Costa-Gavras is known for merging controversial political issues with the entertainment value of commercial cinema. Law and justice, legal/illegal violence, torture are common subjects in his work relevant to his earlier films. Costa-Gavras is an expert of the “statement” picture. In most cases, the targets of Costa-Gavras's work have been right-of-center movements and regimes, including Greek conservatives in and out of the military in Z, right-wing dictatorships that ruled much of Latin America during the height of the Cold War, as in State of Siege and Missing. In a broader sense, this emphasis continues with Amen. Given its focus on the conservative leadership of the Catholic Church during the 1940s. In this political context, L'Aveu provides the exception, dealing as it does with oppression on the part of a Communist regime during the Stalinist period. Costa-Gavras is a self-proclaimed communist. Costa-Gavras has brought attention to international issues, some urgent, others problematic, he has done this in the tradition of cinematic story-telling.
Z, one of his most well-known works, is an account of the undermining i
Claude Miller was a French film director and screenwriter. Claude Miller was born to a Jewish family. A student at Paris' IDHEC film school from 1962 through 1963, Miller had his first practical cinematic experience while he was in uniform, serving with the Service Cinéma de l'Armée. From 1965 until 1974, Miller worked in assistant and supervisory capacities for many of France's major directors, including Robert Bresson and Jean-Luc Godard, his principal mentor was François Truffaut, under whose tutelage Miller directed a trio of shorts and La meilleure façon de marcher, his first theatrical feature, a coming-of-age drama which bore traces of Truffaut's Les Mistons and The 400 Blows. Miller received César nominations for best director and writing for this film, his subsequent films can be perceived as homages to Truffaut, many using the same production personnel. The following year he made Dites-lui que je l'aime, for which he received a second César nomination for Best Director, he won a César Award for Best Writing in 1981 for Garde à vue, the Louis Delluc Prize in 1985 for L'Effrontée, for which he received another César nomination for Best Director.
In 1983 he directed Mortelle randonnée. When Truffaut died in 1984 during the preparation of another feature about a confused, adolescent serial thief entangled with an older lover, La Petite Voleuse, Miller took over the project, completing the film in 1988; the latter film was a considerable international success, solidified Miller's status as one of France's major film-makers. On French television, Miller directed dozens of commercials and the six-part miniseries Traits de Mémoire. After a four-year absence, Claude Miller returned to active filmmaking with The Accompanist and Le Sourire, he had to wait until 1998 for his next major success: La Classe de Neige, the chilling story of a lonely boy on a school skiing holiday, which won the Jury Prize at the 1998 Cannes Film Festival. Films Miller directed include Betty Fisher et autres histoires which Peter Bradshaw wrote that Miller "endowed it with the fascination of an exotic, poisonous flower", La Petite Lili, A Secret. At the time of his death he was working on an adaptation of François Mauriac's Thérèse Desqueyroux.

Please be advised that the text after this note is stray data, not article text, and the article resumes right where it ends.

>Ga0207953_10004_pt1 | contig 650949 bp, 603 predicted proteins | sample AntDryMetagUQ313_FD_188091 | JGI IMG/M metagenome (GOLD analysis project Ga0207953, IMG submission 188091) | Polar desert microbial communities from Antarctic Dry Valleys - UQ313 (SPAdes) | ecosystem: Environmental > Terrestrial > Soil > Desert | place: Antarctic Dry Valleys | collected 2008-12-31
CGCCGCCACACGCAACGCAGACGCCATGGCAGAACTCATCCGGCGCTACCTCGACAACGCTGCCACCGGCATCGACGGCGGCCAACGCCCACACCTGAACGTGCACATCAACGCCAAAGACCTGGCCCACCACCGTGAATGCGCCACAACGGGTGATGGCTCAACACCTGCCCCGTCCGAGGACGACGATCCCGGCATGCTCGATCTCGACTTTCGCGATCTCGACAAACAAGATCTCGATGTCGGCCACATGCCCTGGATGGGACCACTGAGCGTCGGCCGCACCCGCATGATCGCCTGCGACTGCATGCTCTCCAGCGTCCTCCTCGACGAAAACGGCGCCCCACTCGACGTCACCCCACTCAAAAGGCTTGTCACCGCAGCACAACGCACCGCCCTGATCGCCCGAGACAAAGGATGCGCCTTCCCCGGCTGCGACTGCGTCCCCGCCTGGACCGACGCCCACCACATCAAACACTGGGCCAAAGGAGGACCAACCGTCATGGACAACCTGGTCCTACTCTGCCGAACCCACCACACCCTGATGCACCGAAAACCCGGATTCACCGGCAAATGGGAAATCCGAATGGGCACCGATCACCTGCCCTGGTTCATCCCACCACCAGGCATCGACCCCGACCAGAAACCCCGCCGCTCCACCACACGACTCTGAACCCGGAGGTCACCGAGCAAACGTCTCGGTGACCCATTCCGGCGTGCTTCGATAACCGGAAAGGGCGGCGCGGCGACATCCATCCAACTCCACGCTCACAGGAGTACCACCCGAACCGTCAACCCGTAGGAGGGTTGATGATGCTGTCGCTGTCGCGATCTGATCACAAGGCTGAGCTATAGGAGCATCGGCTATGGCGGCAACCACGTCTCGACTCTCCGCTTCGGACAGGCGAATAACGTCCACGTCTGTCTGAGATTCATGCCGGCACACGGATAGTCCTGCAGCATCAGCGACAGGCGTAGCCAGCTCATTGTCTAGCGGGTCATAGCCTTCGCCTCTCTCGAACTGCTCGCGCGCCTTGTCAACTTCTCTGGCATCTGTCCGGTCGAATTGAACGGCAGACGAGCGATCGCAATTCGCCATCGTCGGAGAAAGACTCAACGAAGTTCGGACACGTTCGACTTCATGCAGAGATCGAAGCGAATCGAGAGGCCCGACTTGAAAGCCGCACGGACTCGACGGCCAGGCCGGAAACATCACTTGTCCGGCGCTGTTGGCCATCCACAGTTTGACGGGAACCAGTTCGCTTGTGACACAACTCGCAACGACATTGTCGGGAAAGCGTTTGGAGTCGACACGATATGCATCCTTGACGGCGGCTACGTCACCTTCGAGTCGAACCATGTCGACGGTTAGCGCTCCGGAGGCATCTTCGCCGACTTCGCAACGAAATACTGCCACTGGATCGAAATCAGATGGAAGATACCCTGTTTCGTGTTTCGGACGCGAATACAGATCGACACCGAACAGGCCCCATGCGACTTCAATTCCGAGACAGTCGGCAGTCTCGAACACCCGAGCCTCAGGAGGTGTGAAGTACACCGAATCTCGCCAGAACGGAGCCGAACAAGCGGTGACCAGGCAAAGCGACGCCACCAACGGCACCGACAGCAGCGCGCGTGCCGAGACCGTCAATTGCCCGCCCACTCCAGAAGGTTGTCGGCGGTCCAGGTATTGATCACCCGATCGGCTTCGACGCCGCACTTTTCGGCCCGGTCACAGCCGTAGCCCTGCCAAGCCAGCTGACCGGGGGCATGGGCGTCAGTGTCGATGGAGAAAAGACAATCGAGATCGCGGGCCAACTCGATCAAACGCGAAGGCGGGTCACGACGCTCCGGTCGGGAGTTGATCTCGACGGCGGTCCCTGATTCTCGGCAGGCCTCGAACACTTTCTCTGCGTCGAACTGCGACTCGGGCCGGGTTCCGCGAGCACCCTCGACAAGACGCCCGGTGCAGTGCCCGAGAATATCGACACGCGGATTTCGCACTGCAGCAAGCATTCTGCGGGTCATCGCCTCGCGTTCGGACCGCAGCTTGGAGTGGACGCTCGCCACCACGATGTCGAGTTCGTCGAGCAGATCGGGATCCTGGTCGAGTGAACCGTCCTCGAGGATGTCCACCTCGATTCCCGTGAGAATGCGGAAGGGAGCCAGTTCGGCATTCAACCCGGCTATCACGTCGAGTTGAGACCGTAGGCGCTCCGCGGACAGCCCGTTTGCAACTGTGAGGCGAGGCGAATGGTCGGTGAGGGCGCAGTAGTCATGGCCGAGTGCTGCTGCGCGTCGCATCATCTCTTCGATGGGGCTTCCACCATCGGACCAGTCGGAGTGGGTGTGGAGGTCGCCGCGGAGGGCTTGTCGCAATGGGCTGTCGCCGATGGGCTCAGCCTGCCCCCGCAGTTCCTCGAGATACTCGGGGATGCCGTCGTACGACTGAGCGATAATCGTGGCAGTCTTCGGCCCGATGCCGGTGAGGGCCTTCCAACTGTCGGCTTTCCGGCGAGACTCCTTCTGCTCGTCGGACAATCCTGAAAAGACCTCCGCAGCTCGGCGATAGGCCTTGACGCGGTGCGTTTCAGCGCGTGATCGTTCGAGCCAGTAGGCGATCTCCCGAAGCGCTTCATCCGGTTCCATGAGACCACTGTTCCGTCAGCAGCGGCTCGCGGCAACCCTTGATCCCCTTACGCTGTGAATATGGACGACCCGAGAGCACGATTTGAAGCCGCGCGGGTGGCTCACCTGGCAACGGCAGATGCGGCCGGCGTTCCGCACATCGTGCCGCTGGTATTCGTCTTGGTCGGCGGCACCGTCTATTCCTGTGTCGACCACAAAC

The film was selected to close the 2012 Cannes Film Festival. 1969: La Question ordinaire 1971: Camille ou la comédie catastrophique 1976: La meilleure façon de marcher 1977: Dites-lui que je l'aime 1981: Garde à vue 1983: Mortelle randonnée 1985: L'Effrontée 1988: La Petite Voleuse 1992: L'Accompagnatrice 1994: Le Sourire 1998: La Classe de neige 2000: La Chambre des magiciennes 2001: Betty Fisher et autres histoires 2003: La Petite Lili 2007: A Secret 2009: Marching Band 2009: I'm Glad My Mother Is Alive co-directed with his son Nathan Miller 2010: Voyez comme ils dansent 2012: Thérèse Desqueyroux Claude Miller on IMDb Director Claude Miller Honoured in Hollywood
Jean-Jacques Annaud is a French film director and producer, best known for directing Quest for Fire, The Name of the Rose, The Bear, The Lover, Seven Years in Tibet, Enemy at the Gates and Wolf Totem. Annaud has received numerous awards for his work, including five César Awards, one David di Donatello Award, one National Academy of Cinema Award. Annaud's first film and White in Color, received an Academy Award for Best Foreign Language Film. Jean-Jacques Annaud was born on 1 October 1943 in Juvisy-sur-Orge, Essonne in France, he was educated at the technical school in Vaugirard, in 1964 graduated from the prestigious film school Institut des Hautes Études Cinématographiques in Paris. Annaud began his career by directing television advertisements in the late 1960s to early 1970s. In his first feature film and White in Color from 1976, he used personal experience obtained during his own military service in Cameroon; the film won an Academy Award for the Best Foreign Language Film. His third film Quest for Fire received two Césars for best director.